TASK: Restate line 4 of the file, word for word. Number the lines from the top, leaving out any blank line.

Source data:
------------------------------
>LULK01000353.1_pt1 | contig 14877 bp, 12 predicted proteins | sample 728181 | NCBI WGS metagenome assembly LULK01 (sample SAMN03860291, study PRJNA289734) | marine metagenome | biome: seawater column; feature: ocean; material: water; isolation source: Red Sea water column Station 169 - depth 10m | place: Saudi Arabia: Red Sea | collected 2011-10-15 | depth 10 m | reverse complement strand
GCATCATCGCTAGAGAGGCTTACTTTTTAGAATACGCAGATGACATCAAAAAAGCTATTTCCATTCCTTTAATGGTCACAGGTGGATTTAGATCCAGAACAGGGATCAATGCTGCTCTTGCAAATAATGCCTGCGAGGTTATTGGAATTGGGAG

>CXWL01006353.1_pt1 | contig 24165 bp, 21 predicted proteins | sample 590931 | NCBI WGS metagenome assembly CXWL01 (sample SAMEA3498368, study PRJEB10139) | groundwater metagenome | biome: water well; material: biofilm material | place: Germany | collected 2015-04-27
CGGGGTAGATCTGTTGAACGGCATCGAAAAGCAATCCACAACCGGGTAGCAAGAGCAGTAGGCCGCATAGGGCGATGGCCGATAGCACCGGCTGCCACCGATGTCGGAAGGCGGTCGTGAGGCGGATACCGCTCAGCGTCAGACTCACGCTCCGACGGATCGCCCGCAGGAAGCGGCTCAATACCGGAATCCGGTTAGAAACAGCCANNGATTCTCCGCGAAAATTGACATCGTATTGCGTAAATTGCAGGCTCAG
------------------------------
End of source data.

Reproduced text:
CGGGGTAGATCTGTTGAACGGCATCGAAAAGCAATCCACAACCGGGTAGCAAGAGCAGTAGGCCGCATAGGGCGATGGCCGATAGCACCGGCTGCCACCGATGTCGGAAGGCGGTCGTGAGGCGGATACCGCTCAGCGTCAGACTCACGCTCCGACGGATCGCCCGCAGGAAGCGGCTCAATACCGGAATCCGGTTAGAAACAGCCANNGATTCTCCGCGAAAATTGACATCGTATTGCGTAAATTGCAGGCTCAG